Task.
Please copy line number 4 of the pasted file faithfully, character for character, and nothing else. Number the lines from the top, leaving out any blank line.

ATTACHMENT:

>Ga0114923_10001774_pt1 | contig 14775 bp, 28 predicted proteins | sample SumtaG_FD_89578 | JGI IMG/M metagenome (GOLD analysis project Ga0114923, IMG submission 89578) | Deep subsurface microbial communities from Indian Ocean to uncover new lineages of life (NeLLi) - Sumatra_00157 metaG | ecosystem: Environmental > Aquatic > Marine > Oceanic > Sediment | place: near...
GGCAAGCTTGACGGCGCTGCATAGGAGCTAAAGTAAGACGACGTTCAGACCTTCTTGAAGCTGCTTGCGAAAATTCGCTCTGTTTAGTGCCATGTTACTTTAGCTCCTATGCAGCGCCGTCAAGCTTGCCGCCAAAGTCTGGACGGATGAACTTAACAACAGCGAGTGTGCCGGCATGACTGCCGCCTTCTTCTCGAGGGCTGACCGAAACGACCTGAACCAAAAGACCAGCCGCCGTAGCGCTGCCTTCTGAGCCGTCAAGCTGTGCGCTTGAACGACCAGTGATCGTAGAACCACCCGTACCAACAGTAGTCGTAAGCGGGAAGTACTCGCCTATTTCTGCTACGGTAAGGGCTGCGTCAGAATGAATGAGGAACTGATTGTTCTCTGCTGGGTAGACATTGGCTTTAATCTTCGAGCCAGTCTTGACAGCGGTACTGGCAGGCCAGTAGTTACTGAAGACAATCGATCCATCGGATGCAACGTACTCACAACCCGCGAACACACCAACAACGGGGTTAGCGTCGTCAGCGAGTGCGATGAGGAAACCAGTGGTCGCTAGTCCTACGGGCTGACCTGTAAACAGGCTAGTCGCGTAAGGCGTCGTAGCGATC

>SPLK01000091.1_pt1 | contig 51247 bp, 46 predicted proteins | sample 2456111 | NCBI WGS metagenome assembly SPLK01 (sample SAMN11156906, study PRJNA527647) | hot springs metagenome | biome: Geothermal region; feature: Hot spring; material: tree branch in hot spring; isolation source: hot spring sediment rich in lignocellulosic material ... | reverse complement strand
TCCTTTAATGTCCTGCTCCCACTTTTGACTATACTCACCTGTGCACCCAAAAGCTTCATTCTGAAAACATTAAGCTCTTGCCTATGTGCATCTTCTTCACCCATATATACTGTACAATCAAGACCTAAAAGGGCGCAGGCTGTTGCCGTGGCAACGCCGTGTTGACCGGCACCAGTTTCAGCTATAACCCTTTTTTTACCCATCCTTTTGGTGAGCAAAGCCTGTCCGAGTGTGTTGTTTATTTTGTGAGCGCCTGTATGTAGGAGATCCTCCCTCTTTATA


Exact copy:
TCCTTTAATGTCCTGCTCCCACTTTTGACTATACTCACCTGTGCACCCAAAAGCTTCATTCTGAAAACATTAAGCTCTTGCCTATGTGCATCTTCTTCACCCATATATACTGTACAATCAAGACCTAAAAGGGCGCAGGCTGTTGCCGTGGCAACGCCGTGTTGACCGGCACCAGTTTCAGCTATAACCCTTTTTTTACCCATCCTTTTGGTGAGCAAAGCCTGTCCGAGTGTGTTGTTTATTTTGTGAGCGCCTGTATGTAGGAGATCCTCCCTCTTTATA